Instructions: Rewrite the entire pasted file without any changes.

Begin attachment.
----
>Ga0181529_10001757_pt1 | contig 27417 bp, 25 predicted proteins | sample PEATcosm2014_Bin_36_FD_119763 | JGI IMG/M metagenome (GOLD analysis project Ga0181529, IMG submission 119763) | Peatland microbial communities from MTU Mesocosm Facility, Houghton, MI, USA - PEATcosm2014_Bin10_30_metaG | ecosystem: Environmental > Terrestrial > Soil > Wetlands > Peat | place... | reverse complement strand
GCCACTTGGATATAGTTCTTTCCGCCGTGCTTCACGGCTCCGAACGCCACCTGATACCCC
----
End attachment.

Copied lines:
>Ga0181529_10001757_pt1 | contig 27417 bp, 25 predicted proteins | sample PEATcosm2014_Bin_36_FD_119763 | JGI IMG/M metagenome (GOLD analysis project Ga0181529, IMG submission 119763) | Peatland microbial communities from MTU Mesocosm Facility, Houghton, MI, USA - PEATcosm2014_Bin10_30_metaG | ecosystem: Environmental > Terrestrial > Soil > Wetlands > Peat | place... | reverse complement strand
GCCACTTGGATATAGTTCTTTCCGCCGTGCTTCACGGCTCCGAACGCCACCTGATACCCC